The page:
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Capitalizing on Hyperconnectivity

My interest in the future of news, and thus in taking this course, does not stem from a professional background in journalism or technology. Instead, it derives from experiences I have had while working in post-conflict areas. The overt lack of access to credible information in many of these contexts—and its implications for transparency, corruption, etc.—motivated me to explore the relationship between information, news, and democracy, and founded my belief that the words “news” and “truth” should be synonymous.

Realizing the relationship between news and certain civil and political rights, such as free speech and access to information, drove me to really ponder the significance contained in the U.S.’s First Amendment. But a curiosity that was spurred by a proud celebration of my nation’s commendable values concluded with a deflated and disillusioned understanding of the rights contained therein.  Specifically, while sifting through the web I found vignettes—such as the fact that CNN signs advertising contracts with governments that it covers, or that most major US news outlets agreed not to publish soldiers’ coffins at the request of the U.S. government—which suggest a news industry whose coverage is dictated by corporate and government interests. And although the above examples may be exceptions, I cannot be sure because these outlets are almost as obtuse as the governments and businesses they purportedly hold accountable. As such, although I have many journalist friends who lament how increasingly challenging it is to earn a decent income, I am excited by emerging forms of participatory media, fueled by interconnectivity, that could potentially provide a paradigm for challenging the existing monopoly over news content.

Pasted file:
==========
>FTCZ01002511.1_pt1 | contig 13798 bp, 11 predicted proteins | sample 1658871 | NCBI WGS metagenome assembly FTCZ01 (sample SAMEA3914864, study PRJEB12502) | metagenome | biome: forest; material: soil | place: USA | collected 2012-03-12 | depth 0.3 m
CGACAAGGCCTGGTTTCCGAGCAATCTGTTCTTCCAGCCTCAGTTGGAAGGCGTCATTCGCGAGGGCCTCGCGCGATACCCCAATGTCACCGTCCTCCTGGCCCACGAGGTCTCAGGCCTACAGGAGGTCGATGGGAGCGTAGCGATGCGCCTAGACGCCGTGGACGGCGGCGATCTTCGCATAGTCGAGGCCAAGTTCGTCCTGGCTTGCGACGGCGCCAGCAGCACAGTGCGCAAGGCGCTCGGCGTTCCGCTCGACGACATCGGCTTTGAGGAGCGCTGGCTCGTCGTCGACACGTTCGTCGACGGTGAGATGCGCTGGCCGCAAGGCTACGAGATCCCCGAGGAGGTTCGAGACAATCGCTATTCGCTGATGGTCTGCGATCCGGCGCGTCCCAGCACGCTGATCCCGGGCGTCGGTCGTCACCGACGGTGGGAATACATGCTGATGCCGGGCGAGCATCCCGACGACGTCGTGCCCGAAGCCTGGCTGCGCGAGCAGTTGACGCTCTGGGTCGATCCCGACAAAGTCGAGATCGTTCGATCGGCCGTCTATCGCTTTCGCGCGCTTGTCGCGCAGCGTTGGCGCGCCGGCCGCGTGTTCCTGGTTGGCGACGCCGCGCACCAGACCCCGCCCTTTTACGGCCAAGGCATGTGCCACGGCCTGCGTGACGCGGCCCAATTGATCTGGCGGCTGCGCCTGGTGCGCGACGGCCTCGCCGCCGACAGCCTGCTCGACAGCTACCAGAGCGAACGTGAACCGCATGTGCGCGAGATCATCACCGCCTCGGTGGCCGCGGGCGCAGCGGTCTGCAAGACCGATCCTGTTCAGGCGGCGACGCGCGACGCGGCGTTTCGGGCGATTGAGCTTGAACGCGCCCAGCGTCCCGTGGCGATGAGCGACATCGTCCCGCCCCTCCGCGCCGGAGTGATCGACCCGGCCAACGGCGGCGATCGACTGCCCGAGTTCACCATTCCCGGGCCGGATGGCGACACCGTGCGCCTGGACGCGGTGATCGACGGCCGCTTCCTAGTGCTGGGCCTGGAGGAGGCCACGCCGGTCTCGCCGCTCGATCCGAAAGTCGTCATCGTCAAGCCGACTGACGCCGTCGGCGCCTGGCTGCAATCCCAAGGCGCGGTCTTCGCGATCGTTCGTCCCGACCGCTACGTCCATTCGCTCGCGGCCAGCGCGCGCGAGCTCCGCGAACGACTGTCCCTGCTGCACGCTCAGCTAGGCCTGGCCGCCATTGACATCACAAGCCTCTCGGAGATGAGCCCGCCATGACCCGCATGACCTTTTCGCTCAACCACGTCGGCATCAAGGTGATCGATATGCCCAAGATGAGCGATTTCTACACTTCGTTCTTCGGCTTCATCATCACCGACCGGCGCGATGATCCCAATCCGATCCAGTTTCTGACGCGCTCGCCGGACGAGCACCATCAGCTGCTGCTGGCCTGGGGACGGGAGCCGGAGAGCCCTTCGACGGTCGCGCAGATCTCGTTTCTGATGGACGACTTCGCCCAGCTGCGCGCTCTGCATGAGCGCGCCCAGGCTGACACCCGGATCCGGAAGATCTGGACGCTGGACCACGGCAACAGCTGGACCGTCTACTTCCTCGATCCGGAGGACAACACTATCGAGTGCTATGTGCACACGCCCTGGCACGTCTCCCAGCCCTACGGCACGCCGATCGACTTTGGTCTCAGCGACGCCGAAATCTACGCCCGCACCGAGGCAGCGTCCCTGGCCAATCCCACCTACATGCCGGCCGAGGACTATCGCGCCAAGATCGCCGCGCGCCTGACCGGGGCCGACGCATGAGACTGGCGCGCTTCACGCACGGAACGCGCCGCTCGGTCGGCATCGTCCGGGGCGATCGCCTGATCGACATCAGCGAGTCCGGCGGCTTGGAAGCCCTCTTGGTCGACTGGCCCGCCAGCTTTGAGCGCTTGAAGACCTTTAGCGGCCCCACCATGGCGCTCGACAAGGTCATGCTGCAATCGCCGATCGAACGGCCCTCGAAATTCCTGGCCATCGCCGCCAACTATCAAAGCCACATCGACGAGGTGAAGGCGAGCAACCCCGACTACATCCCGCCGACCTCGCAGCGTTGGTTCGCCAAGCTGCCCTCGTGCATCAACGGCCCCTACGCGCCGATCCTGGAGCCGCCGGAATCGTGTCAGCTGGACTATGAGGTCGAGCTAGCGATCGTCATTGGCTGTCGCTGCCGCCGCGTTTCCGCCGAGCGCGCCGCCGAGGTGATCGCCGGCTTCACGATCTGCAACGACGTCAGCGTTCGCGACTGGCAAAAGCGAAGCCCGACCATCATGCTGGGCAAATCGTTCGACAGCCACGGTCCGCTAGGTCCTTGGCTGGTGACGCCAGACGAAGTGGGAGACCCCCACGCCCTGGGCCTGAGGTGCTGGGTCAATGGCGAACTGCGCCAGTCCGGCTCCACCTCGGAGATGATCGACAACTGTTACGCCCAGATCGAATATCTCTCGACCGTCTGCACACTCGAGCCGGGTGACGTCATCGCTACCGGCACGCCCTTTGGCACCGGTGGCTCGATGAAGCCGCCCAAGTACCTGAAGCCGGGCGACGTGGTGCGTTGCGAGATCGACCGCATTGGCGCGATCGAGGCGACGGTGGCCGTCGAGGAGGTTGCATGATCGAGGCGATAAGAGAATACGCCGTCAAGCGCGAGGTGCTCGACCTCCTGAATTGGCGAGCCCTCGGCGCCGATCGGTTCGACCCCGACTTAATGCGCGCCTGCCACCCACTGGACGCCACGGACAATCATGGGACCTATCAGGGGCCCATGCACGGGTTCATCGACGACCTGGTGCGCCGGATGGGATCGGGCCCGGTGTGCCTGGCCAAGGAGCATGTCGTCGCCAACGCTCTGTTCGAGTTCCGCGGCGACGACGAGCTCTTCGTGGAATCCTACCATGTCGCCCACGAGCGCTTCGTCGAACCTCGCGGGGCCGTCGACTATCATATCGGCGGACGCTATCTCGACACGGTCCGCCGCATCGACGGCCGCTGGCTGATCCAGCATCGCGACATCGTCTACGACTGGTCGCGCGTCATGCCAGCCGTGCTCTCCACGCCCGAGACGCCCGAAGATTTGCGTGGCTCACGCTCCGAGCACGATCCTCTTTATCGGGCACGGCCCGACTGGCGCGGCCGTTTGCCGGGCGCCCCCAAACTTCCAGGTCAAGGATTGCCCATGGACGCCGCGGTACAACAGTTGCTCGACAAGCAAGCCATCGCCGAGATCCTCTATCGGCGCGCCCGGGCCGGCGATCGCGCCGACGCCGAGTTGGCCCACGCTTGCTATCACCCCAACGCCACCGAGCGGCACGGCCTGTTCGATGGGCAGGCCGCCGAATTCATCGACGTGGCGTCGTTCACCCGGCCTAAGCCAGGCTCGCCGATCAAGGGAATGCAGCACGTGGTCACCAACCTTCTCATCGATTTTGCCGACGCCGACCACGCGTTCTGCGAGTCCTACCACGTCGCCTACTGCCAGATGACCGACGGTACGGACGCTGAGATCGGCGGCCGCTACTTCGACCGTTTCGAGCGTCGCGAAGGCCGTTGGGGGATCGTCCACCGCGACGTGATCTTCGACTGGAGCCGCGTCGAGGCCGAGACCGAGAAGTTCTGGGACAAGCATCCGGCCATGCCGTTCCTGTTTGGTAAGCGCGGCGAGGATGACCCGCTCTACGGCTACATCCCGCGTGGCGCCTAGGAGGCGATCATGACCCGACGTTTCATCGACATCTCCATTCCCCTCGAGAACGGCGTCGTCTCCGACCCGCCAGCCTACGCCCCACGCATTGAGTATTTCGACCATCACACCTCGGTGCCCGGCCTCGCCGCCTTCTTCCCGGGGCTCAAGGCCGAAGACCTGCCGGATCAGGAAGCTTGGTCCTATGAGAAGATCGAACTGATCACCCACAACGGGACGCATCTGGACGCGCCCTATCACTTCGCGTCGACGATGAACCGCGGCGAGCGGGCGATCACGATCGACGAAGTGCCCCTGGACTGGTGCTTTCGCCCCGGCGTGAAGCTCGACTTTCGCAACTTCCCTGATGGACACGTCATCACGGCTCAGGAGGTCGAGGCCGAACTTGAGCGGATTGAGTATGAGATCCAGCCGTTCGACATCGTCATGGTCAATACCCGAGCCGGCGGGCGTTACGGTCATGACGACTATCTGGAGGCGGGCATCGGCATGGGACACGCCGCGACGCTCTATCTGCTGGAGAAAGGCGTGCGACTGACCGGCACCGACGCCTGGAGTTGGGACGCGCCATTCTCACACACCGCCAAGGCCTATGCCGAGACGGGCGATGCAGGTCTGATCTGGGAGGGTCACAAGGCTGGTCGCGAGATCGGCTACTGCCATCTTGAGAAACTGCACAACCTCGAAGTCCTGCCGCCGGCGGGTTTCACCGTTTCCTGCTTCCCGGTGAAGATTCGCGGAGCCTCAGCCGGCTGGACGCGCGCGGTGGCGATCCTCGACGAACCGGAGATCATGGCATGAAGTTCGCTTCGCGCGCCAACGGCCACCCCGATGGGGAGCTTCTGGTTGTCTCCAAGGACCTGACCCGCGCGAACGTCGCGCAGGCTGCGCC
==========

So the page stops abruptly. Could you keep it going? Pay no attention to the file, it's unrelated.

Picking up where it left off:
But before celebrating social media, and besides the fact that my friends are losing jobs, a negative result of the changing nature of news is that many outlets are closing their foreign bureaus. When I asked one of my friends why her paper, the Lebanese English-language daily The Daily Star, was not covering the uprisings in Bahrain more frequently, she lamented that what her paper publishes is dictated by the information that the news wires contain.  Existing traditional publications are relying on a shrinking pool of verified sources for their information, and this too is problematic; neutrality in specific pieces is meaningless if only a narrow slice of events happening around the world is reported on.